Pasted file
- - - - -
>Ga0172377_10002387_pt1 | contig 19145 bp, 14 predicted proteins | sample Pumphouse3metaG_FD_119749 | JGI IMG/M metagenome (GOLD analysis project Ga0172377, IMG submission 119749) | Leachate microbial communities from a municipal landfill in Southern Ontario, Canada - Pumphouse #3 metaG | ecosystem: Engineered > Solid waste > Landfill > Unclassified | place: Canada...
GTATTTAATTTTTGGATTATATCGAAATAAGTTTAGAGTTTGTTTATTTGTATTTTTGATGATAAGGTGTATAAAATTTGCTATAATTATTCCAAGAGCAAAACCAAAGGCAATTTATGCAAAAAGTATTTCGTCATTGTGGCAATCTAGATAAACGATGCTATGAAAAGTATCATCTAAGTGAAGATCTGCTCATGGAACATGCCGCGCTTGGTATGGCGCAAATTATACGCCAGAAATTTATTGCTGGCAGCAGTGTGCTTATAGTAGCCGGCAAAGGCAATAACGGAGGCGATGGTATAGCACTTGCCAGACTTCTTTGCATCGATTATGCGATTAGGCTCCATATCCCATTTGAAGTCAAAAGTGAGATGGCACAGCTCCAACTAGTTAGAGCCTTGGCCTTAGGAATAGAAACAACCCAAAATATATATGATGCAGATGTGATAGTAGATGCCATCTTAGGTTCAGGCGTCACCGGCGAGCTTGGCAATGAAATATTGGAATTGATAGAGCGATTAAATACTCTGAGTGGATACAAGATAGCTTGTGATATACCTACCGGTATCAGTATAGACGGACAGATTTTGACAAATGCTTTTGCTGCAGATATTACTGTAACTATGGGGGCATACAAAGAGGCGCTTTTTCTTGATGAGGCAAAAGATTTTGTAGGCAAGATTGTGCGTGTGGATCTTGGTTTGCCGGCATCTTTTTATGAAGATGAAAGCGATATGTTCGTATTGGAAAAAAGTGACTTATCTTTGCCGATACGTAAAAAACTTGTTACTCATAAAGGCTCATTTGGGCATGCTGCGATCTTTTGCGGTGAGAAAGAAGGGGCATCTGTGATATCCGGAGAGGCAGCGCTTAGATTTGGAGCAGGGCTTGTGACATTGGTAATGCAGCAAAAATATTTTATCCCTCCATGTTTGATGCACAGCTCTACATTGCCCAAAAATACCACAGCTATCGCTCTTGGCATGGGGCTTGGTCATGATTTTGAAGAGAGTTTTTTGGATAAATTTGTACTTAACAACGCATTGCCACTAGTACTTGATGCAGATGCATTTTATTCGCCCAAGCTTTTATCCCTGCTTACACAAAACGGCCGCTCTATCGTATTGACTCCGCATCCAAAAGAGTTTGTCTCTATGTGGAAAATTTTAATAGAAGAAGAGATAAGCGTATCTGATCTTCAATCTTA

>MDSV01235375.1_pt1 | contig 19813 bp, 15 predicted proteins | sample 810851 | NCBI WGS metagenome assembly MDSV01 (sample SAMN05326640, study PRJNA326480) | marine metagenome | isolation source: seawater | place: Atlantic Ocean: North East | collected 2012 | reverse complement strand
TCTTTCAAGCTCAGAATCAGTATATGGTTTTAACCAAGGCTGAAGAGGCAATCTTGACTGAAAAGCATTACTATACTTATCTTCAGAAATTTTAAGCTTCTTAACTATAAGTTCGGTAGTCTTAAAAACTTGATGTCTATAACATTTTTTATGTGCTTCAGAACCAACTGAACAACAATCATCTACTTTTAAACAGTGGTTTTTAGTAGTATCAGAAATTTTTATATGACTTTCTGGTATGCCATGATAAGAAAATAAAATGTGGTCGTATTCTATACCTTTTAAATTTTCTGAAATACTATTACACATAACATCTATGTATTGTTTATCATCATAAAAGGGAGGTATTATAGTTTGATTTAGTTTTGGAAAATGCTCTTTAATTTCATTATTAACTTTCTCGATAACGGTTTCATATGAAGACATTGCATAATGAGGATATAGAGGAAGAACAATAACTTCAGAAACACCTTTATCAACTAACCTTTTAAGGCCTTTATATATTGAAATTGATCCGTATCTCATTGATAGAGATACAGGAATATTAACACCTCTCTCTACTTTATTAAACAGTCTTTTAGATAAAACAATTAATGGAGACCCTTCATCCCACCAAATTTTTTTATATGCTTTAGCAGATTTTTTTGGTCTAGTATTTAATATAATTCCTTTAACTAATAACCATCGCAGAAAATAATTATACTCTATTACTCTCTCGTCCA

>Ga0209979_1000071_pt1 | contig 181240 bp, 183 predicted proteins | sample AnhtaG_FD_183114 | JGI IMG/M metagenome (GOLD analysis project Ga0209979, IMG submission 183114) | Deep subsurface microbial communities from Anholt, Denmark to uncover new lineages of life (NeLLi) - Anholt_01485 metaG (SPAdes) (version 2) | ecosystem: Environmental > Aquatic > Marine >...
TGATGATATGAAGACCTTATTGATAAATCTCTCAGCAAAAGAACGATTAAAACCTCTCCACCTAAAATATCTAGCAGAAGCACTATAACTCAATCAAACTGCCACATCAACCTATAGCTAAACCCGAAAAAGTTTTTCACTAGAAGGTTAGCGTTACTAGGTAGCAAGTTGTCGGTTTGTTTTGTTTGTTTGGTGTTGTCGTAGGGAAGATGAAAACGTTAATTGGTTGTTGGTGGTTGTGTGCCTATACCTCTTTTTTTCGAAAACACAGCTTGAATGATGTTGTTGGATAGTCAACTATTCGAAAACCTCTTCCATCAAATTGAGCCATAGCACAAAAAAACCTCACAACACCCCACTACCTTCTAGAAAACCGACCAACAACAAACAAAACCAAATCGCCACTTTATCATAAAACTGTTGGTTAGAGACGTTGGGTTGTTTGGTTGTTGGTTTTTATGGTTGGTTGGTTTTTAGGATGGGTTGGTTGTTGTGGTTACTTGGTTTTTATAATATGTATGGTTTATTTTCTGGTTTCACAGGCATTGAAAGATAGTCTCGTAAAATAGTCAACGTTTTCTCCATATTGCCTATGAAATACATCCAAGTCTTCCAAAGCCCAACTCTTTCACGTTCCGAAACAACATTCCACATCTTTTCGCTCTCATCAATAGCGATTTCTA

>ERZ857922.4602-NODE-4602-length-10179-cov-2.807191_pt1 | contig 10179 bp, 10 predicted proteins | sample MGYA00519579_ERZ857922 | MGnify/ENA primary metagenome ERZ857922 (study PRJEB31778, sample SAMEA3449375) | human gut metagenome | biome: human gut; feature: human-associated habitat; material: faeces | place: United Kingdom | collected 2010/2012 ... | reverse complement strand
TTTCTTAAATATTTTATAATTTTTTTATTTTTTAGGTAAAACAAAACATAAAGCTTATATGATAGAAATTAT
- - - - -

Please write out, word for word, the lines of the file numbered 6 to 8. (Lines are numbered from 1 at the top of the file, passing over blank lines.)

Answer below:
TGATGATATGAAGACCTTATTGATAAATCTCTCAGCAAAAGAACGATTAAAACCTCTCCACCTAAAATATCTAGCAGAAGCACTATAACTCAATCAAACTGCCACATCAACCTATAGCTAAACCCGAAAAAGTTTTTCACTAGAAGGTTAGCGTTACTAGGTAGCAAGTTGTCGGTTTGTTTTGTTTGTTTGGTGTTGTCGTAGGGAAGATGAAAACGTTAATTGGTTGTTGGTGGTTGTGTGCCTATACCTCTTTTTTTCGAAAACACAGCTTGAATGATGTTGTTGGATAGTCAACTATTCGAAAACCTCTTCCATCAAATTGAGCCATAGCACAAAAAAACCTCACAACACCCCACTACCTTCTAGAAAACCGACCAACAACAAACAAAACCAAATCGCCACTTTATCATAAAACTGTTGGTTAGAGACGTTGGGTTGTTTGGTTGTTGGTTTTTATGGTTGGTTGGTTTTTAGGATGGGTTGGTTGTTGTGGTTACTTGGTTTTTATAATATGTATGGTTTATTTTCTGGTTTCACAGGCATTGAAAGATAGTCTCGTAAAATAGTCAACGTTTTCTCCATATTGCCTATGAAATACATCCAAGTCTTCCAAAGCCCAACTCTTTCACGTTCCGAAACAACATTCCACATCTTTTCGCTCTCATCAATAGCGATTTCTA

>ERZ857922.4602-NODE-4602-length-10179-cov-2.807191_pt1 | contig 10179 bp, 10 predicted proteins | sample MGYA00519579_ERZ857922 | MGnify/ENA primary metagenome ERZ857922 (study PRJEB31778, sample SAMEA3449375) | human gut metagenome | biome: human gut; feature: human-associated habitat; material: faeces | place: United Kingdom | collected 2010/2012 ... | reverse complement strand
TTTCTTAAATATTTTATAATTTTTTTATTTTTTAGGTAAAACAAAACATAAAGCTTATATGATAGAAATTAT